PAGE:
The great sage, Durvasa Muni, once offered a garland to Indra, who ignored it and put it on the tusk of his elephant, Airawat, which trampled it. Seeing Indra’s disregard, the revered sage became furious. He cursed Indra saying that he and the other gods would lose all their powers. In due course, Indra and the other gods began losing all battles against the demons, and the demons led by Bali took control of the universe.
Seeing no other means, the helpless Indra rushed to Vishnu for help.
Vishnu had a plan. He said that to get back their powers the gods Samudra Manthanwould have to churn the oceans and bring out the magical nectar-amrita. Only after consuming it could they regain their powers. This great churning is known as samudra manthan. But as the gods were powerless now, they sought the help of the demons to accomplish this huge task.
The gods and demons got together for the the herculean task. The huge mountain, Mandara, was used as the pole to stir the waters. But as the pole entered the water it kept sliding into depths of the ocean. To stop this, Vishnu quickly transformed himself into a tortoise and placed the mountain on his back. This image of Vishnu as the tortoise was his second avatar called ‘Kurma.’
Once the pole was balanced, it was tied to the gigantic snake, Vasuki, and the gods and demons started pulling it from either side. As the churning began and the massive waves whirled, an extremely poisonous drink called halahal came out. The gods became scared because this blue drink could destroy creation.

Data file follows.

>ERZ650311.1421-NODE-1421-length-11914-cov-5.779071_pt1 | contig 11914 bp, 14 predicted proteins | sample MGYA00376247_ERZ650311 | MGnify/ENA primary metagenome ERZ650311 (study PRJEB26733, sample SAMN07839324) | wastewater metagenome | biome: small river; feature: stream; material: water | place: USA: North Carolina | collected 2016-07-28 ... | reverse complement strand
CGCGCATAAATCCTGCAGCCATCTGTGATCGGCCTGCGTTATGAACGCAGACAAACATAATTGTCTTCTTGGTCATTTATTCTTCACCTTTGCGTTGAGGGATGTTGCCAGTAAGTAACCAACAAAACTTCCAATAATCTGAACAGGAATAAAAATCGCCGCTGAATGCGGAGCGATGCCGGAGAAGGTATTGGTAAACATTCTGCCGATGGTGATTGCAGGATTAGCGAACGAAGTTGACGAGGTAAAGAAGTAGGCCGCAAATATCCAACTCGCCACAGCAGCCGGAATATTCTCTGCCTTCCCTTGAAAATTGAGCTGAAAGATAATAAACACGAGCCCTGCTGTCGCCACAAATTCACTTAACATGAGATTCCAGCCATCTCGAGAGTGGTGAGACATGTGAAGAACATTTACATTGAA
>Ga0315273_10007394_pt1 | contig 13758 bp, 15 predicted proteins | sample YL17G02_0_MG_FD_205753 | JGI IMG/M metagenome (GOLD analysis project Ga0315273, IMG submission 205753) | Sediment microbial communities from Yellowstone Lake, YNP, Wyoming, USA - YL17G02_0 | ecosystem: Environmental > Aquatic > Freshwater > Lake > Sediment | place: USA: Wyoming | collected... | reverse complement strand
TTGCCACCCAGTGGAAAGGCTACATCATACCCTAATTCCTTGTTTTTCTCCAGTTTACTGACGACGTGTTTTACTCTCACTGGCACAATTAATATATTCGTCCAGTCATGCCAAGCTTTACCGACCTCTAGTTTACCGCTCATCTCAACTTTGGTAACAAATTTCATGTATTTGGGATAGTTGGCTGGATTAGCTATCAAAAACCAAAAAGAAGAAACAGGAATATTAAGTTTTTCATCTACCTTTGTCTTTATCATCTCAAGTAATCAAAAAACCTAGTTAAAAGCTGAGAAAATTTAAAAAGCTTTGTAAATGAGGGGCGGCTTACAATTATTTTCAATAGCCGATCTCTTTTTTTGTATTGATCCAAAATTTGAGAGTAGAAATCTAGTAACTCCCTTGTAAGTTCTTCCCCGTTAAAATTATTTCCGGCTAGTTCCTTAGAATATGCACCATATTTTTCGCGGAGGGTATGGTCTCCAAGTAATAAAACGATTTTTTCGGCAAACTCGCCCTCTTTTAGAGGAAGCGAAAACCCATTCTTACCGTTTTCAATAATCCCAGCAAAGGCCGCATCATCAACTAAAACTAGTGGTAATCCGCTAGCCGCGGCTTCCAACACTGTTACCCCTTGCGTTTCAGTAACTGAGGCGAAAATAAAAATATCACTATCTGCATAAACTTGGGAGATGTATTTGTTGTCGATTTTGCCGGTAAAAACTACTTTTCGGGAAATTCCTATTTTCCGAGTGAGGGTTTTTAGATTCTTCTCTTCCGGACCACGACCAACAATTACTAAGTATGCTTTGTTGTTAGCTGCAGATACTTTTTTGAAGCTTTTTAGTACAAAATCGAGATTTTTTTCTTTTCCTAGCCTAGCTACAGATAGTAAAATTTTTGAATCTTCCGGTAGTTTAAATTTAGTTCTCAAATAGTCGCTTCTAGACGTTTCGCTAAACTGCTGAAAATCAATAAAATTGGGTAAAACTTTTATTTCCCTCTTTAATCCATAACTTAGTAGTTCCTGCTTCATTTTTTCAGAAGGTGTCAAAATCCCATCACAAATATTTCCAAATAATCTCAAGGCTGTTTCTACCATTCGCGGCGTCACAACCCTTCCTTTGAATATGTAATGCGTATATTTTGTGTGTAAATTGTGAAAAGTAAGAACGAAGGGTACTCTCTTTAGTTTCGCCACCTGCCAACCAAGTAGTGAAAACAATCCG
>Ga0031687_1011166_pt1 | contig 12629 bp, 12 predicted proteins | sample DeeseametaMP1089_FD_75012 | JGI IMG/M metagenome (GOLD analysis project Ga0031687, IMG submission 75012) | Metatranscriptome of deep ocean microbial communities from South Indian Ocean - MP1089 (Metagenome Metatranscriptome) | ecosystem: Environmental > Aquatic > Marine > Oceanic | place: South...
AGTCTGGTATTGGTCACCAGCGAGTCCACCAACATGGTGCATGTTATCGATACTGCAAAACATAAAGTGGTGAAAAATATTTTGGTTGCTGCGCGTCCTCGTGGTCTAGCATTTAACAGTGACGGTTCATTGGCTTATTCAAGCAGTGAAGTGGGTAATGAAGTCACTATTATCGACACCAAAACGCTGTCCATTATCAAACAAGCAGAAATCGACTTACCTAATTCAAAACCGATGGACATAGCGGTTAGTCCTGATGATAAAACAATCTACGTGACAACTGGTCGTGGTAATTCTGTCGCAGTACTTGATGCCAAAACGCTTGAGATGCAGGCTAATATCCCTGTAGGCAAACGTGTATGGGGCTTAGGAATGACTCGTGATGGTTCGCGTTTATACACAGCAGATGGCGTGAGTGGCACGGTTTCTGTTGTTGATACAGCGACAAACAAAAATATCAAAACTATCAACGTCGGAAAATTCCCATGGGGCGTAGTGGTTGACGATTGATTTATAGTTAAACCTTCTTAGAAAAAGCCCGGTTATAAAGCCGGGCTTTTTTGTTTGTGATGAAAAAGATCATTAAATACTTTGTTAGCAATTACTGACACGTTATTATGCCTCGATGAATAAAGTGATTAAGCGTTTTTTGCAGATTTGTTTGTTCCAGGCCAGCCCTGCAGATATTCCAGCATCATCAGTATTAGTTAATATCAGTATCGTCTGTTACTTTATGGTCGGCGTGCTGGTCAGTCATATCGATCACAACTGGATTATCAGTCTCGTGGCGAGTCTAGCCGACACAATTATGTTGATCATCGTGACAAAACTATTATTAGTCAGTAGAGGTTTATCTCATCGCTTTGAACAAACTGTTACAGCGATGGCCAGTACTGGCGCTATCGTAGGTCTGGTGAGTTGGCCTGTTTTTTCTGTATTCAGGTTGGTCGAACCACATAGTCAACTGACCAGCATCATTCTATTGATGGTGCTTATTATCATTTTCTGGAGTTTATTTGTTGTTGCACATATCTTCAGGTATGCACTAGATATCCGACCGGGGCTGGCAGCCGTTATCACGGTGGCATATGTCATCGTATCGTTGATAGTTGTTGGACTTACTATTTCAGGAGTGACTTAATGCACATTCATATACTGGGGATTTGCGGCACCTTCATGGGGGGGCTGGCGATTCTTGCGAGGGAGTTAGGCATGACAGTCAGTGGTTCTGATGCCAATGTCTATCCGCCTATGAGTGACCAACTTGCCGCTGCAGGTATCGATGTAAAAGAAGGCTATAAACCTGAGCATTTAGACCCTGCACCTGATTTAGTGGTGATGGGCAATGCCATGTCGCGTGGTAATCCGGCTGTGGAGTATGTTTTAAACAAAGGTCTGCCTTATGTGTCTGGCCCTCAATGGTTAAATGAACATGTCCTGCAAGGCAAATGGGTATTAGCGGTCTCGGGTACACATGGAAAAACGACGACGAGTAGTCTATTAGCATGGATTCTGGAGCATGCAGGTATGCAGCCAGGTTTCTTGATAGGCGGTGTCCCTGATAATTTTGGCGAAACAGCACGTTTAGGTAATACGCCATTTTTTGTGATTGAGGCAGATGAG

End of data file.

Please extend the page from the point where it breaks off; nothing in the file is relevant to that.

They all got together and prayed to the powerful Shiva to help him them. Shiva appeared before all and gulped the entire poison. But, he did not swallow it. He kept the poison in his throat. Since then, Shiva’s throat became blue, and he became known as Neelkantha or the blue-throated one.
The churning continued and poured forth a number of gifts and treasures. They included Kamdhenu, the wish-fulfilling cow; the goddess of wealth, Laxmi; the wish-fulfilling tree, Kalpavriksha; and finally, came Dhanvantari carrying the pot of amrita and a book of medicine called Ayurveda. Once the amrita was out, the demons forcefully took it away. Two demons, Rahu and Ketu, disguised themselves as gods and drank the amrita. The sun and moon gods recognised it to be a trick and complained to Vishnu, who in turn, severed their heads with his Sudarshan Chakra. As the divine nectar did not get time to reach below the throat, the heads remained immortal, but the body below died. This helps Rahu and Ketu take revenge on the Sun and Moon by devouring them every year during solar and lunar eclipse.
A great war between the gods and demons followed. Finally, Vishnu disguised as the enchanting Mohini tricked the demons and recovered the nectar.
While fleeing the clutches of the demons, Vishnu gave the amrita to his winged charioteer, Garuda. But the demons caught up and a tussle followed. During this tussle few drops of the drink fell at Ujjain, Nasik, Allahabad, and Haridwar.
The drops are said to have purified the land and it is here that every year devotees come to wash away theit sins in the famous assembly called Kumbh Mela.
Once Garuda got back and the Gods drank the nectar, they became immortal. But as some demons had managed to taste a few drops of the drink, they too became immortal and to this day the fight between good and evil continues.